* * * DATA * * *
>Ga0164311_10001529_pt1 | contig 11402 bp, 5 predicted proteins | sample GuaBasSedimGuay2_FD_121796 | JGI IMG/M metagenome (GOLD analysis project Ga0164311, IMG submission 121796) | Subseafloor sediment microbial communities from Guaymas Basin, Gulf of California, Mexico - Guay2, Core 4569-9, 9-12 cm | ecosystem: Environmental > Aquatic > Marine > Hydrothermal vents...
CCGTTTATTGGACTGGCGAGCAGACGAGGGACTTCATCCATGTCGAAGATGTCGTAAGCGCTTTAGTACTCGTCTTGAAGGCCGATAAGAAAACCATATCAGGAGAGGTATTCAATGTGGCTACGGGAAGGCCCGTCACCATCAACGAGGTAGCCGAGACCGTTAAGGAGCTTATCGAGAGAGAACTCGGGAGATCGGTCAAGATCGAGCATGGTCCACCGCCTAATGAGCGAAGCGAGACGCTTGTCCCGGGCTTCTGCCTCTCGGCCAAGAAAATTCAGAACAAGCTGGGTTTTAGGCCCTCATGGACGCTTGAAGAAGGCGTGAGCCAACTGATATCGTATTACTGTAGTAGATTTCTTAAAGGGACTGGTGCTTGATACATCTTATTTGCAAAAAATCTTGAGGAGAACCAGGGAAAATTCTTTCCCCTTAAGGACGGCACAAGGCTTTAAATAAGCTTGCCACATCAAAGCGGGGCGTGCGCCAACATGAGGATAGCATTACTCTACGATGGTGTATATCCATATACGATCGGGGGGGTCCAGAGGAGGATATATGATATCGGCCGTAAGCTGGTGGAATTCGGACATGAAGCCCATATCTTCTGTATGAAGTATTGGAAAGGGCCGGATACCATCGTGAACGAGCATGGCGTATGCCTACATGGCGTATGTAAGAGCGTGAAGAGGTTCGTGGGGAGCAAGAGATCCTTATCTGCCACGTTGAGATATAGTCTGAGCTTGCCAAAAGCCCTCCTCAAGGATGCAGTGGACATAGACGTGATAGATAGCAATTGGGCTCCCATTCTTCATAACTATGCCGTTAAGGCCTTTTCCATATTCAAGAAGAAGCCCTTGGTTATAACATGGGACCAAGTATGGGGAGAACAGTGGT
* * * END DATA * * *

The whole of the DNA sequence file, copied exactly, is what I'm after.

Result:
>Ga0164311_10001529_pt1 | contig 11402 bp, 5 predicted proteins | sample GuaBasSedimGuay2_FD_121796 | JGI IMG/M metagenome (GOLD analysis project Ga0164311, IMG submission 121796) | Subseafloor sediment microbial communities from Guaymas Basin, Gulf of California, Mexico - Guay2, Core 4569-9, 9-12 cm | ecosystem: Environmental > Aquatic > Marine > Hydrothermal vents...
CCGTTTATTGGACTGGCGAGCAGACGAGGGACTTCATCCATGTCGAAGATGTCGTAAGCGCTTTAGTACTCGTCTTGAAGGCCGATAAGAAAACCATATCAGGAGAGGTATTCAATGTGGCTACGGGAAGGCCCGTCACCATCAACGAGGTAGCCGAGACCGTTAAGGAGCTTATCGAGAGAGAACTCGGGAGATCGGTCAAGATCGAGCATGGTCCACCGCCTAATGAGCGAAGCGAGACGCTTGTCCCGGGCTTCTGCCTCTCGGCCAAGAAAATTCAGAACAAGCTGGGTTTTAGGCCCTCATGGACGCTTGAAGAAGGCGTGAGCCAACTGATATCGTATTACTGTAGTAGATTTCTTAAAGGGACTGGTGCTTGATACATCTTATTTGCAAAAAATCTTGAGGAGAACCAGGGAAAATTCTTTCCCCTTAAGGACGGCACAAGGCTTTAAATAAGCTTGCCACATCAAAGCGGGGCGTGCGCCAACATGAGGATAGCATTACTCTACGATGGTGTATATCCATATACGATCGGGGGGGTCCAGAGGAGGATATATGATATCGGCCGTAAGCTGGTGGAATTCGGACATGAAGCCCATATCTTCTGTATGAAGTATTGGAAAGGGCCGGATACCATCGTGAACGAGCATGGCGTATGCCTACATGGCGTATGTAAGAGCGTGAAGAGGTTCGTGGGGAGCAAGAGATCCTTATCTGCCACGTTGAGATATAGTCTGAGCTTGCCAAAAGCCCTCCTCAAGGATGCAGTGGACATAGACGTGATAGATAGCAATTGGGCTCCCATTCTTCATAACTATGCCGTTAAGGCCTTTTCCATATTCAAGAAGAAGCCCTTGGTTATAACATGGGACCAAGTATGGGGAGAACAGTGGT